I can see a definite change in my body. My stomach is flatter, my legs are leaner, and I think my face is even clearer. I feel great. It's been easy to work out every day because it's my favorite part of the day. I'm always looking forward to my next run, bike, swim, or RU Fit class. I think I've only had 5 days in the last 5 or 6 weeks that I didn't work out. The calorie limiting part has been more difficult. My original goal was to consume 1700-2000 a day, regardless of how many calories I burned, but looking over my reports from the last few weeks, I've expanded that range to 1700-2200. There are some days where I'm in the 1800s, but quite a few in the 2300s or 2400s. I think I can reign it in a little bit.
If I don't lose anything this week I'll still be below the blue line. But now I have a new mini goal. Barker Day is in two weeks. I'd like to see 149 on Wednesday the 7th.
Wednesday, July 03, 2013
I activated this account almost six years ago, while I was still in college and still deep in my dark days of overeating. I never really used it, but I'm ready to give it a shot now. I've overcome the binging habit. Over the last several years I learned to binge less often, and to not be ashamed of it. Not being ashamed helped me get back on track more quickly after a bad night.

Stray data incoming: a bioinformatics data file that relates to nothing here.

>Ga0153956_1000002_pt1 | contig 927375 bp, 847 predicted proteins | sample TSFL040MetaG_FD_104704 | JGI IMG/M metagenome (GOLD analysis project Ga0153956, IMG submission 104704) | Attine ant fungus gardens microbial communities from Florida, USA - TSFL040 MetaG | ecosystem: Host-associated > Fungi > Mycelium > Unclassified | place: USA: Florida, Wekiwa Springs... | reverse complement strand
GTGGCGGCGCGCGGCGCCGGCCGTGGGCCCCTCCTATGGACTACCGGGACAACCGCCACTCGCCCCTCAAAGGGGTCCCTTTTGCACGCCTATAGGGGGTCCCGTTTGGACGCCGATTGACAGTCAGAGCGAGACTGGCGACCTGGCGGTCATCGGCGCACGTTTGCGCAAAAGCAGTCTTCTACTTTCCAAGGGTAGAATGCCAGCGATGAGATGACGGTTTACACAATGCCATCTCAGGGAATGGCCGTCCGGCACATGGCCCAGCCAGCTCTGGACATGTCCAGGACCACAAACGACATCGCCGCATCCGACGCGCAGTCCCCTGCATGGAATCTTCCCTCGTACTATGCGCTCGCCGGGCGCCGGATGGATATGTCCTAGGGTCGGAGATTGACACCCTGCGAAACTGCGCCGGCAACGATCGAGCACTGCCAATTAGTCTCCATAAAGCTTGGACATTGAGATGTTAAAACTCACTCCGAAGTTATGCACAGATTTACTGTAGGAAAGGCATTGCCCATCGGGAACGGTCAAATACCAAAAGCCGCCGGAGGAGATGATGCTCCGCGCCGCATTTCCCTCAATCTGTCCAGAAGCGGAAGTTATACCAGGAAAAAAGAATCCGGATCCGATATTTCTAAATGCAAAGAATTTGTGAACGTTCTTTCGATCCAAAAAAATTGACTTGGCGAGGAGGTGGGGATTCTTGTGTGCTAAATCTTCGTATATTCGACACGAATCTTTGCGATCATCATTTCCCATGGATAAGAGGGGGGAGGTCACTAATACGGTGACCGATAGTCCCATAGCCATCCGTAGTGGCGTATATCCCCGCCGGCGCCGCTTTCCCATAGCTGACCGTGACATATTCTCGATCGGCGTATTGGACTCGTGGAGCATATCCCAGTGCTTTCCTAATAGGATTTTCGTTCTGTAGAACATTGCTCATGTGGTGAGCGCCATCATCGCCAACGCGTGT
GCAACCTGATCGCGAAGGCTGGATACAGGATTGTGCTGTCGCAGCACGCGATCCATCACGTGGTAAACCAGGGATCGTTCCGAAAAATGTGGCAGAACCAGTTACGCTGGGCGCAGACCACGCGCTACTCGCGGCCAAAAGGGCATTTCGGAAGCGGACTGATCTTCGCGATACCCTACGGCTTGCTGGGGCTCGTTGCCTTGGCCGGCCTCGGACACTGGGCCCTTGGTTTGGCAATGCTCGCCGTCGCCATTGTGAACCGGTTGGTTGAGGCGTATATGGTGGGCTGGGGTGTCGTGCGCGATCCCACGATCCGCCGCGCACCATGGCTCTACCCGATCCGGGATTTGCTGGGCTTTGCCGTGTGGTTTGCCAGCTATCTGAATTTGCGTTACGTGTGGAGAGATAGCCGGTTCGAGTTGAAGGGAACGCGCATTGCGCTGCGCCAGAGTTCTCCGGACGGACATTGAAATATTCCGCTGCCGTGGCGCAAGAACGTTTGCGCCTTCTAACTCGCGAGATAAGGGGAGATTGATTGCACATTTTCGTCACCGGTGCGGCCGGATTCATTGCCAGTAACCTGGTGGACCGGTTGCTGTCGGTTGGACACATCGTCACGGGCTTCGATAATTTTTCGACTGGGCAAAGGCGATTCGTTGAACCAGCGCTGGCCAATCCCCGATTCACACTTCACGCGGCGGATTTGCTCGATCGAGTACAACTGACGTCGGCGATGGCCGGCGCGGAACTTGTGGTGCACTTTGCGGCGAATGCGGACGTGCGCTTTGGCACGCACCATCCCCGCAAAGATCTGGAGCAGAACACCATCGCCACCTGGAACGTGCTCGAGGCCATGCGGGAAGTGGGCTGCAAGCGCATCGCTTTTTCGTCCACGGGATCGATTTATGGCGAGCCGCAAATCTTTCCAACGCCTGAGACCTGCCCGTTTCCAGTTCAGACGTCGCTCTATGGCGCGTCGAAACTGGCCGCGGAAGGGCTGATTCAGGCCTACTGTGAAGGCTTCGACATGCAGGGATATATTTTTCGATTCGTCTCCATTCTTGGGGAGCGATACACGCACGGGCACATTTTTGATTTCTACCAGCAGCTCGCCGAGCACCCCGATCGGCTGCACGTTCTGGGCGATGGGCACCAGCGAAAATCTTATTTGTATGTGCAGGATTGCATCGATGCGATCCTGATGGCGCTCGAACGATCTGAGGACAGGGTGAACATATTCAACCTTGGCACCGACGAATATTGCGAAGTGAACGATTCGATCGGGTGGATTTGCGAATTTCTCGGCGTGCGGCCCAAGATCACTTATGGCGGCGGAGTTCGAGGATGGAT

In the last few months though, the desire to binge has gone completely. I made a dramatic change to my diet about three months ago - I cut out sugar. I cut it out of the usual places like ice cream and muffins and even the bars that were my go-to snack. I also seriously minimized it in the places that seem healthy - yogurt, milk, fruit. I now eat plain greek yogurt, almond milk, and have fruit only occasionally. I live on eggs, chicken, fish, nuts, tons of green veggies, beans, cheese, and really dark chocolate (85%, 3 grams of sugar per serving, which is like eating nuts). The amazing thing that has happened is that I have stopped craving sugar. I used to be the girl who would say yes to ice cream any time, any place, but now usually when I think of it I could take it or leave it. (Every once in a while I indulge in So Delicious Almond Ice Cream which has way less sugar than any other ice cream).
When I first made this change I lost weight instantly. I dropped five pounds in a few days and I was ecstatic. But the weight came back on and hasn't budged in three months. I feel great, happy, healthy, and energetic, but I just wish this extra weight I've been carrying around since freshman year of college would take a hike and never come back.
So now that I have this new diet lifestyle under control, and I feel like I could live this way forever, I'm going to take a serious look at my calories in and calories out. I'm also going to increase my calories out a lot. I recently ran a 10 mile race on hardly any training and at a faster pace than I thought I could. I also completed a three-day, 180 mile bike ride on arguably less training. Clearly I can do more than I think I can.
At the end of August I'm going to do an Olympic distance triathlon. I'll try to get a Sprint in before then. For the last 10 days I have worked out every single day, at least once a day and I feel better than ever. My body is capable of doing more than I think it can. It's also capable of functioning on less food than I think I need. All I need to do now is train my brain to know that too and I am certain I will reach my goal.
130 by Christmas.